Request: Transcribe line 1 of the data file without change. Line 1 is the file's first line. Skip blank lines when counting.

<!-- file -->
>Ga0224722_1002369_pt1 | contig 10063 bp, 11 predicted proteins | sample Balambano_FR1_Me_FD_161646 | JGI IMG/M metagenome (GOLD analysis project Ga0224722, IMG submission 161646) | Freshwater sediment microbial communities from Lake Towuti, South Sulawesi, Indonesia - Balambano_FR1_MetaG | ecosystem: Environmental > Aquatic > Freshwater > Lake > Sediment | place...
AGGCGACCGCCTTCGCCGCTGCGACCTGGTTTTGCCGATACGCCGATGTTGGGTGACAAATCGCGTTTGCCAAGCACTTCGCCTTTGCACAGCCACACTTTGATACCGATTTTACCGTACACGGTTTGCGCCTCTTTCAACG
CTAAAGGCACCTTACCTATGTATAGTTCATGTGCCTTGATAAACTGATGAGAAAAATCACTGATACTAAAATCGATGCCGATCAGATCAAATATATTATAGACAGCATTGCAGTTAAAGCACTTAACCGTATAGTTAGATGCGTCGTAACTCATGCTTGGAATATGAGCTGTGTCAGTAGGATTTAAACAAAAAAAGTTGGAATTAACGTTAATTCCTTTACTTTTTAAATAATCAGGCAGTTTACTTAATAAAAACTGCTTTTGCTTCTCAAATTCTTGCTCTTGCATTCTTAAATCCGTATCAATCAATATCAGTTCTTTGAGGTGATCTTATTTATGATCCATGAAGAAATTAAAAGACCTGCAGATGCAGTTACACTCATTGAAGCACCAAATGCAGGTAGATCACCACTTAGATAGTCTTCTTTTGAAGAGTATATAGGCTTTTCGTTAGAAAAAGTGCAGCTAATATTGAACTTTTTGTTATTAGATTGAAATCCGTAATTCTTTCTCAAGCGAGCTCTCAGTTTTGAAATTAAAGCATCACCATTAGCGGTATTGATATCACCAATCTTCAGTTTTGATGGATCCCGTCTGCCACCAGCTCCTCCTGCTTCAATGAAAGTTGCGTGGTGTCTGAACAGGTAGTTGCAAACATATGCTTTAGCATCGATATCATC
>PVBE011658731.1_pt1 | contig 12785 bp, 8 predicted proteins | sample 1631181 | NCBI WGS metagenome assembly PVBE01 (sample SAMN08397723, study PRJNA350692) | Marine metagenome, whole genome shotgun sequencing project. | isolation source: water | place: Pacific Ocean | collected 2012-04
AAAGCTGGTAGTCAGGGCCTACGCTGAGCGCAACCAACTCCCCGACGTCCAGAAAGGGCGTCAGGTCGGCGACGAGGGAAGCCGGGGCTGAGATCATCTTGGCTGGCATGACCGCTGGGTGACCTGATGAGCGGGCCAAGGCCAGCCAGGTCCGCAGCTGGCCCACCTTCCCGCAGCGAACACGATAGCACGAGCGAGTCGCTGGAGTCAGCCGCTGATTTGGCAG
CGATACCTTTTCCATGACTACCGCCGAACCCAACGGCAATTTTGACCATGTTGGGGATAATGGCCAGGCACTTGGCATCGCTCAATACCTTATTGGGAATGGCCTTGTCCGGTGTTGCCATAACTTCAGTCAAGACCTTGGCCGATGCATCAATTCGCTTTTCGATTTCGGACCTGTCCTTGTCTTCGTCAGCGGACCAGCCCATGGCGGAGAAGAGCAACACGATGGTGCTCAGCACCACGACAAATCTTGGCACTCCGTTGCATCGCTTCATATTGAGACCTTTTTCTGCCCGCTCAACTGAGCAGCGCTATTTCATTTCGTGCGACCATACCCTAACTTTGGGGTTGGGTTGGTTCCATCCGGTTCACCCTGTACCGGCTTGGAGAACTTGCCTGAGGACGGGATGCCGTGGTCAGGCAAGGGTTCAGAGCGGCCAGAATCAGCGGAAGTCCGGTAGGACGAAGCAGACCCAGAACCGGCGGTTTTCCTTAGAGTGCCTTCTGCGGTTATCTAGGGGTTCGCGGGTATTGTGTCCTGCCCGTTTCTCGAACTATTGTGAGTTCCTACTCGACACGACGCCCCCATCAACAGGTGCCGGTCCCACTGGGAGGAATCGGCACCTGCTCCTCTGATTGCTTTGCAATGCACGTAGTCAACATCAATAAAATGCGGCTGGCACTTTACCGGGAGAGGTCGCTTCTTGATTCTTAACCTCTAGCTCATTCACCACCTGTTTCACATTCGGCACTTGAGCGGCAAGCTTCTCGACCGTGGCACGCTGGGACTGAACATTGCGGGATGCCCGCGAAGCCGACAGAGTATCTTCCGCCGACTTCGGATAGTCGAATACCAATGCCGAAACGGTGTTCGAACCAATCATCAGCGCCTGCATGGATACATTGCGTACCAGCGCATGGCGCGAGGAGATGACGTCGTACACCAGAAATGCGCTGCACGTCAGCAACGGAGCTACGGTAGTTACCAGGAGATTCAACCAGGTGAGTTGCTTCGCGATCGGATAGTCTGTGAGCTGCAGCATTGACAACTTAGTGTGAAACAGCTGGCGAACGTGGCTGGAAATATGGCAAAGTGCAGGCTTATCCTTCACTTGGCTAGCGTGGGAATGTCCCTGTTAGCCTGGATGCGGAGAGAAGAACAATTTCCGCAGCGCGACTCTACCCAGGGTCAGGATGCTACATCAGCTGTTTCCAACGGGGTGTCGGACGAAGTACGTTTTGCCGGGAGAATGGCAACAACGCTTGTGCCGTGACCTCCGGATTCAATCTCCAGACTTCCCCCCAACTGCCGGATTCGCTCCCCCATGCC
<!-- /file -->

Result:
>Ga0224722_1002369_pt1 | contig 10063 bp, 11 predicted proteins | sample Balambano_FR1_Me_FD_161646 | JGI IMG/M metagenome (GOLD analysis project Ga0224722, IMG submission 161646) | Freshwater sediment microbial communities from Lake Towuti, South Sulawesi, Indonesia - Balambano_FR1_MetaG | ecosystem: Environmental > Aquatic > Freshwater > Lake > Sediment | place...